The best behavioral interview will not help hire top talent. Neither will the best applicant tracking system, or the best referral program. Even competency models won’t help. A great sticky website that nurtures passive candidate won’t do a thing to improve hiring results. A strong employee branding program that brings in a bunch of hot candidates might seem to be the new great solution, but will rarely result in any better hires. We’ve been fooled, and we’ve paid too much for our foolishness. How many of those inexpensive online ads that promised to eliminate recruiters actually resulted in great hires? We’re still spending too much money on the next great new hiring solution, and we’re still going to be disappointed. We’ve been trying all of this stuff for the past few years, and nothing works. The biggest problems ? the weakest links ? are the people involved in the hiring process: candidates, recruiters, hiring managers and interviewers. Effective hiring isn’t about installing some fancy new system. It’s about making sure that the fundamental problems are resolved first. These weakest links are the cause of our biggest problems, and as a rule we ignore them. If these problems aren’t solved first, everything else is just wasted activity. Not understanding their needs, what motivates them to act, how they make decisions, and their biases and prejudices, makes all of us the weakest links in the hiring process. And hiring processes will not improve until these issues are understood and addressed. Here’s how these issues affect the hiring process:
- It’s too hard for the best candidates to apply for your job openings.
- Recruiters and hiring managers are looking for different candidates.
- Emotions, biases, prejudices and first impressions dominate the hiring decision.
- The best candidates have different needs that aren’t addressed.
Without enough good candidates, nothing else matters. If you look closely at your hiring process you’ll see plenty of these weak links. Here’s a few I found on some recent rethinking of the hiring process exercises we conducted. It only takes one or two of these problems to negate everything else you’re doing. Do any of these common problems sound familiar?
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- Can’t find the ad. One of our clients was hiring 20 sales reps. The 30-day-old ad was on the 37th of 40 pages of monster.com listings. The top 20% won’t spend the time going through every ad. Listings must always be on the first one or two pages wherever they are posted.
- Boring ads. When I finally found the ad, it was boring, exclusionary and demeaning. Ads need to be compelling ? fun to read and inspiring. (For some examples, look at www.powerhiring.com/services/ad_samples.asp)
- Skills-based ads that turn off the best. “Use your CPA to see the world,” is much better than, “Must have a CPA and be willing to travel 70%, including international.” Most ads ask for too many skills. It’s better if you include just a few, with more attention devoted to the challenges.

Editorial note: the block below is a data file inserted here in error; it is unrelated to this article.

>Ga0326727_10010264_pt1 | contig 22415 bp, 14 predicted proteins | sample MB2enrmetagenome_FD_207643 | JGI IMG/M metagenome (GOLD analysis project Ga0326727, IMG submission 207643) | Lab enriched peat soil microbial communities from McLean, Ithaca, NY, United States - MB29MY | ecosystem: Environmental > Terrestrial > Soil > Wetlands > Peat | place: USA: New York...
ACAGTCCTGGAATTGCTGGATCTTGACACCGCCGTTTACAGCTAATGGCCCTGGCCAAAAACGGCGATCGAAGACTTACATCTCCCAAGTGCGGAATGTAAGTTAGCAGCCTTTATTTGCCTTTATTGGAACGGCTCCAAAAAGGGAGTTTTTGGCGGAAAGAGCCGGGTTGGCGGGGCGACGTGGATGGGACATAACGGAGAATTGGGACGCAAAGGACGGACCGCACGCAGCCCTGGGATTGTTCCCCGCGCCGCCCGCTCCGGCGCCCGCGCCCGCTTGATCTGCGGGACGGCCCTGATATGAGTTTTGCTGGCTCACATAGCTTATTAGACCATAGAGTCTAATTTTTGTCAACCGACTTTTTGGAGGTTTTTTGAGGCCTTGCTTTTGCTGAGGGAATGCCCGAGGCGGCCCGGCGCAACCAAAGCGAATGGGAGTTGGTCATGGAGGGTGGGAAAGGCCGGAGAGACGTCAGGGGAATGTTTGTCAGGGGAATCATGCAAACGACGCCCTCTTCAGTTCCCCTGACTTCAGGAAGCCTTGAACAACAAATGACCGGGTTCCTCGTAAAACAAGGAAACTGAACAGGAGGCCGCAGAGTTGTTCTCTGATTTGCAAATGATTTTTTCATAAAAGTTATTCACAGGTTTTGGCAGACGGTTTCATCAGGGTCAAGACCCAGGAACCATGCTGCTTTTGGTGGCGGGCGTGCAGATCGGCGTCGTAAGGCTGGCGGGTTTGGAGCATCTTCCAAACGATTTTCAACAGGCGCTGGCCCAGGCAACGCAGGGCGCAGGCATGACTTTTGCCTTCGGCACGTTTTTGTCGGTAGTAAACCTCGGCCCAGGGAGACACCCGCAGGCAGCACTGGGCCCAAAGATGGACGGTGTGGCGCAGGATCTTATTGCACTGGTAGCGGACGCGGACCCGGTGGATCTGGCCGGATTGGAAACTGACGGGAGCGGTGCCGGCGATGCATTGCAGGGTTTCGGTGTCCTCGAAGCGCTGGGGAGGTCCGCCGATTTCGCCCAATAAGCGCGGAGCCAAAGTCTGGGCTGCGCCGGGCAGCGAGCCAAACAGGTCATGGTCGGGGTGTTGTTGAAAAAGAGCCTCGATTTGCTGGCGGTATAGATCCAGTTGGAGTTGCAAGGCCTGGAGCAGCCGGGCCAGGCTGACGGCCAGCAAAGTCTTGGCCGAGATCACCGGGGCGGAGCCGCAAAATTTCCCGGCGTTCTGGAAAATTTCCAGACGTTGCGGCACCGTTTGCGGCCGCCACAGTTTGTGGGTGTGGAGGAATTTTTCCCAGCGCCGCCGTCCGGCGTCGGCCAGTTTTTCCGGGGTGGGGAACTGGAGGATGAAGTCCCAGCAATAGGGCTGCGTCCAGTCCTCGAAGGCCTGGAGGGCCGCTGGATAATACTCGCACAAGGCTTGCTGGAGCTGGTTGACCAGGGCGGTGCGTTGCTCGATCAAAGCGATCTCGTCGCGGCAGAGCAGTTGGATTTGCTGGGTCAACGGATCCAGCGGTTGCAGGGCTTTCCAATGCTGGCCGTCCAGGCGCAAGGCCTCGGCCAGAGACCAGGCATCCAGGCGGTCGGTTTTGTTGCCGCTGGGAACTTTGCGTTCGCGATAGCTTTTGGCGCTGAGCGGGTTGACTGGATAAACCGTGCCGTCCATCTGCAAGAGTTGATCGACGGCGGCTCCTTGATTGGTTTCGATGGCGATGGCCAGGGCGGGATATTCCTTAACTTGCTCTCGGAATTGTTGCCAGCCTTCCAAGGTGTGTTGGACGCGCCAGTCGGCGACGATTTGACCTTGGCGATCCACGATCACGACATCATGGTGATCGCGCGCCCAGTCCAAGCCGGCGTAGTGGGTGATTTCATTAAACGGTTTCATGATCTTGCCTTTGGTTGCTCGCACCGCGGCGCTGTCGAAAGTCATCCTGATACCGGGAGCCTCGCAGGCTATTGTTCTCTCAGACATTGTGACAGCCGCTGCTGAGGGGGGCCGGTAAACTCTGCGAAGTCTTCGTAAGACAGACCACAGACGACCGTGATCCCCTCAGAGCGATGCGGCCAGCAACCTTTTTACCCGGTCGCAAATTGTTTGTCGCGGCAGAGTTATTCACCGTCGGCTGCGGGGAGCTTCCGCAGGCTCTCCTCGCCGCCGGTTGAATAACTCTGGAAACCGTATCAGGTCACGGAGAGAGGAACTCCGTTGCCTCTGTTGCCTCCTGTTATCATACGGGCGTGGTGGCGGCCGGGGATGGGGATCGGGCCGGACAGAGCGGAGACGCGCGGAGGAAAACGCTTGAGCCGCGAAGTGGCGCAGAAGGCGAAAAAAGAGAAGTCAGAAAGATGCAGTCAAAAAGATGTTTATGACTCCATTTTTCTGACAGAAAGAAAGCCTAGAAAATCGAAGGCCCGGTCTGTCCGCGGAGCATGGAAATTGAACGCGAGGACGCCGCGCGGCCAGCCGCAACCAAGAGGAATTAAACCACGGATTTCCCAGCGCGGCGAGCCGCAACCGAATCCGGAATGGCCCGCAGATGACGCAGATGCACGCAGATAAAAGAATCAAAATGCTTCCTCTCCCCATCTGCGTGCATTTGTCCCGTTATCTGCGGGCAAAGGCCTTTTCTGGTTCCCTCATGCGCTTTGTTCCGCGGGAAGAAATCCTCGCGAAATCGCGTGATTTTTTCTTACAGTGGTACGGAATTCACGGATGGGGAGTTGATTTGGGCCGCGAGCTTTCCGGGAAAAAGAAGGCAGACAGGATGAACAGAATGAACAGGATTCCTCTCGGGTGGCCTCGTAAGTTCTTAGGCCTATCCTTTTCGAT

- Skills-based filters. The best candidates have 60%-70% of the skills, lots of potential, and the motivation to grow. You filter out the best if you ask for 100% of the skills. They won’t even apply if you insist upon them in the ad.
- Web-based applications that are negative or exclusionary. As a test, I applied for a customer service job the other day directly on my client’s website. The questions were sophomoric. Would I take a drug test? Would I be willing to work overtime? Would I be willing to travel? Did I live within 50 miles of the facility? They never asked if I wanted a great job, if I would be willing to put in extra effort if the company offered a challenging career opportunity, or if I would be willing to relocate for the chance to work with a company creating six sigma customer service.
- Incompetent recruiters. Passive or active, the best candidates always have more than one opportunity. Recruiters must be career consultants, not used car salesmen.
- Emotional assessments. You’ll never build a great, diverse team if assessments are filtered through first impressions, personality, stereotypes, and prejudices.
- A flawed voting system. Hiring the best is challenging enough. It’s impossible if one “no” vote based on a superficial interview can outweigh three or four solid “yes” votes.
- Selling too soon. In our haste, a great resume and a great first impression is often all it takes to begin the sales job on an apparently great candidate. A job has more value when it has to be earned. You’ll drive away the best if you give your jobs away too soon.
- No one knows the real job. The best candidates accept offers based on what they’ll be doing, learning, accomplishing, and becoming ? not on the use of their skills. Everyone on the interviewing team must agree to the deliverables upfront, and not worry about degrees, years of experience, and industry. The best can spot an unprofessional team during the first round of interviews. The clues: everyone describes a different job, nobody asks challenging questions, everyone is selling and no one’s listening.
- It’s not just about the money. If your close is more about the money and the benefits, and less about the comparison of career growth opportunities among various job alternatives, you’ve lost. For the best, compensation is always third or fourth on the list. A great career opportunity is always more important than everything else.
If you can eliminate these problems, you only need a pretty good applicant tracking system, a pretty good website, and a pretty good interviewing system. But you’ll still wind up with a great hiring system. The weakest link is people. Don’t ignore these problems. They won’t go away, even with the greatest technology money can buy.